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« Reply #41 on: July 31, 2007, 01:26:04 pm »

I don't think people should have to have a license to use a computer, though on the surface it doesn't seem like a bad idea to require people to have a license to drive through the intertubes.  This, however, raises some obstacles.  One, you would have to get every government in the entire world to agree to require all of its citizens to have these licenses.  I don't see that happening in most countries.  Even if it were possible to get every country to agree, the specter of reduced privacy raises its ugly head.

Of course! That's why we say it as a joke. There is already too much censorship of Internet content by governments and we can imagine how easily a requirement for a "computer license" could be misused to restrict access to information. Nevertheless, it's hard not to wish for some mandatory level of knowledge before so many users are unleashed on the Internet. Heck, it's not just the Internet. How many times have you tried to help someone whose computer ran like molasses, only to find that they had 60 things running in the background all the time? No wonder it's slow!

Quote
On the other hand, a lot of Windows security problems could be solved if Microsoft Windows required every user to give the administrator password in order to install any software, as is the case with all *nix systems (with the possible exception of Linspire, which I think runs always as root).  I think Vista has this as an option, but it should be the default.

As you point out in another message, this wouldn't necessarily solve the problem. However, it would help because it would prevent automatic installation of malware. Or would it? Vista includes UAC (User Account Control) activated by default. But all I hear from Vista users are complaints about having to give permission for so many things that we Linux users have *always* had to give a password for. And it's not even that burdensome in Vista because if you are a user with administrative rights, all you have to do is click that it's okay to do whatever, not give a password. At least that's how it worked on my daughter-in-law's Vista computer. I don't have Vista myself. Before Vista, Windows for consumers has always been weighted toward convenience rather than security. Maybe it's too late to put the genie back in the bottle.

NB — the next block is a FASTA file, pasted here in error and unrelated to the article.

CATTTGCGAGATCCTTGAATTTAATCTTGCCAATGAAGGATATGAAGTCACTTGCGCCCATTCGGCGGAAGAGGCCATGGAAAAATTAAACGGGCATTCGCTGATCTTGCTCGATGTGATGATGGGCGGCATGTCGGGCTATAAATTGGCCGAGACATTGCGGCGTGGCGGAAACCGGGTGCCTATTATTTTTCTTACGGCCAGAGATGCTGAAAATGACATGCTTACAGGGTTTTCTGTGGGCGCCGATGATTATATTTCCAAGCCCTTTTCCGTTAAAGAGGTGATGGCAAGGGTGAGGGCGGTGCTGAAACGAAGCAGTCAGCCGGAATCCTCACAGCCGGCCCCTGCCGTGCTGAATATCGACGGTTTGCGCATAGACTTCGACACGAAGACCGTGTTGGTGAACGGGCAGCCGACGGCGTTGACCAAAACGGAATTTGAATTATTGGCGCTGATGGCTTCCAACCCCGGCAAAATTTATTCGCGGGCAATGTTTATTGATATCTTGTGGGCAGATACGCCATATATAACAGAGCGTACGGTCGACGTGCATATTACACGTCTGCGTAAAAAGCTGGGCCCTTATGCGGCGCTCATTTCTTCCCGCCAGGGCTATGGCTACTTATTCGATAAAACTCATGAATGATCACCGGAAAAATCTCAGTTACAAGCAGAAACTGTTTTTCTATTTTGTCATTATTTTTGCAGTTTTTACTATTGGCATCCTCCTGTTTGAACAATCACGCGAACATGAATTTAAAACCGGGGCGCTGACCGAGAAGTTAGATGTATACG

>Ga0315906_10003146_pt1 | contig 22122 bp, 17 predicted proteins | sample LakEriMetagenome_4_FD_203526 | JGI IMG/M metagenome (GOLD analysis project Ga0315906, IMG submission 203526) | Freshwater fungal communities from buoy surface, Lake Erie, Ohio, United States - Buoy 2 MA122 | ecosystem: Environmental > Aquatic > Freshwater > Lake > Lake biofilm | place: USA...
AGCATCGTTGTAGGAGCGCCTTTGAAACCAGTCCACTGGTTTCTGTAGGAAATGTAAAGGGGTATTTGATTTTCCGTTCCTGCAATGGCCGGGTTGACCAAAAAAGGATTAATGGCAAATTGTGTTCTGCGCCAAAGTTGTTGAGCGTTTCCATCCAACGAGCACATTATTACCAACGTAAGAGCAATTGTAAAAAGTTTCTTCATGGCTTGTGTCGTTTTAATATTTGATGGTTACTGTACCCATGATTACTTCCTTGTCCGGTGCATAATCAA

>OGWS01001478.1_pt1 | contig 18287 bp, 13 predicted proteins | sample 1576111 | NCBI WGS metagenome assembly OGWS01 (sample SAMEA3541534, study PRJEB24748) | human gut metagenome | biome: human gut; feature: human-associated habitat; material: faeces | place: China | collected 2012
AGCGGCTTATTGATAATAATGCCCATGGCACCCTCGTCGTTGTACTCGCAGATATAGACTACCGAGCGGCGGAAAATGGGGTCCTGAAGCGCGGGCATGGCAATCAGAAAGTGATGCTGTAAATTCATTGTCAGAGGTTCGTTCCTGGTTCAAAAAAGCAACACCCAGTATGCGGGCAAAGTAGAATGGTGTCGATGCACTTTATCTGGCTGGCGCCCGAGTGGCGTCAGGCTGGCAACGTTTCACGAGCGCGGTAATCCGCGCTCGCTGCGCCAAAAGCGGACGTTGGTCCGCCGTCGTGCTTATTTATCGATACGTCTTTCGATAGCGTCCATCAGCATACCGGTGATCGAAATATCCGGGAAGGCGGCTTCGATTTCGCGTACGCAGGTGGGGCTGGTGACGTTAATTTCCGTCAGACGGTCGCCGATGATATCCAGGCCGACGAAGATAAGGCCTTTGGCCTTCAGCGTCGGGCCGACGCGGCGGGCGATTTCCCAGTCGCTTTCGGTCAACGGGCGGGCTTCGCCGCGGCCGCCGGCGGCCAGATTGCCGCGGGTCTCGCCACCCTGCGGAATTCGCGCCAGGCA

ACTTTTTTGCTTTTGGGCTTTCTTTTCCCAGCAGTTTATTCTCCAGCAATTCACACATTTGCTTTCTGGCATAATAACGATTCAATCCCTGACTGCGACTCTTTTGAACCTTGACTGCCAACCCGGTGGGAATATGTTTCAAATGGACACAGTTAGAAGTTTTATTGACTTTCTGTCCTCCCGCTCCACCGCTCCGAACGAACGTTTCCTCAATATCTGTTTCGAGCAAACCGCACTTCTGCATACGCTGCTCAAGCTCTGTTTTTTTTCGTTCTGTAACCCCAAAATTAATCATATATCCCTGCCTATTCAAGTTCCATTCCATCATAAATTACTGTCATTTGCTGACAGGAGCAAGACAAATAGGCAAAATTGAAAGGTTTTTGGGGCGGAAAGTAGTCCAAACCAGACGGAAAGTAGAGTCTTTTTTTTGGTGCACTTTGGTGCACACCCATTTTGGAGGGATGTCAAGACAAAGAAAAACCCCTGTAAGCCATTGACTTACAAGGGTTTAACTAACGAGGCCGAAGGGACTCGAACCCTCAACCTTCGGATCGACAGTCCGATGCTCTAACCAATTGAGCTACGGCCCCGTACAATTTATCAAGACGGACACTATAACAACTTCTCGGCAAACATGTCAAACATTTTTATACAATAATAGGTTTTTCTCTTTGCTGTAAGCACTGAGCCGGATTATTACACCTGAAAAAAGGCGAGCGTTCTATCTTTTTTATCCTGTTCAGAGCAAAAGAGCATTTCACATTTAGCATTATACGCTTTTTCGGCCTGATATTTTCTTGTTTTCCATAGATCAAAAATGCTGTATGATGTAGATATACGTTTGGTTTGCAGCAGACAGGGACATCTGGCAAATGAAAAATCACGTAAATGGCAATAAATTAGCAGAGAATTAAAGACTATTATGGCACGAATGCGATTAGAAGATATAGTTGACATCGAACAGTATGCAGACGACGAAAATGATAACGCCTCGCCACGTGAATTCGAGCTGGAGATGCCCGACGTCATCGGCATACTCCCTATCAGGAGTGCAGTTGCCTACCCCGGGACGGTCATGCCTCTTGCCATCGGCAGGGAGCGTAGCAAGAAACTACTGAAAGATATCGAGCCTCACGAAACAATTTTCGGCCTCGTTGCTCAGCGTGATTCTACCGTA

--GrannyGeek
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tomh38
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« Reply #42 on: July 31, 2007, 01:35:36 pm »

LOL GrannyGeek ... I'm definitely nerdy but my glasses aren't thick ever since they came out with the thin plastic lenses.  Grin

There's a shop where I go sometimes to get obscure hardware, and the guys who work there are all Linux nerds.  One is really a Linux dork but that's a different story.  They sell, repair, and upgrade Windows machines (otherwise they would go out of business), but they all use Linux at home.  It's a locally owned shop, not part of any regional or national chain.  When I do go into a BestBuy or CompUSA, half the time I just get a blank stare if I ask whether something is Linux compatible.  Once a guy actually said to my face that Linux was crap and I should use a real OS like Windows 2000 or XP.  Sometimes I actually get somebody who knows something about Linux, but I never take their word for it when trying to determine whether something is Linux compatible or not.

You're probably right in saying that the servers of free AV products couldn't handle millions of Windows machines downloading from them.  Still, when I'm helping someone with a Windows machine, I usually remove the (usually not up-to-date) Norton security stuff and put on some free things, which tend to be less resource intensive anyway.

On your final point in your last post, I've recently heard the same complaint about Vista.  It probably is too late to put the genie of convenience-over-security back into the bottle.

My point is ... actually I think I only started this post to say that my glasses aren't thick.  Cheesy
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newt
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« Reply #43 on: July 31, 2007, 04:15:01 pm »

Computer manufacturers should have the guts to include a free of charge product.

I doubt the makers of free-of-charge AV products would have the resources to handle multimillions of Windows computers. Their servers probably couldn't handle the traffic, and what about the tech support requests they'd get? It's not a realistic suggestion.

I gotta point out that your statements here are totally unfounded - your doubt, probability, and guesses do not make Headachers idea unrealistic.  I would much rather see "multimillions" of users sent away with AVG Personal Free and Comodo Firewall Free than the trial/limited teasers they get.  At least the end user wouldn't be left with a virtually useless product in 30-90 days.
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Triarius Fidelis
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« Reply #44 on: July 31, 2007, 04:21:22 pm »

Once a guy actually said to my face that Linux was crap and I should use a real OS like Windows 2000 or XP.

Ask him if he ever used Linux. If not, tell him to STFU.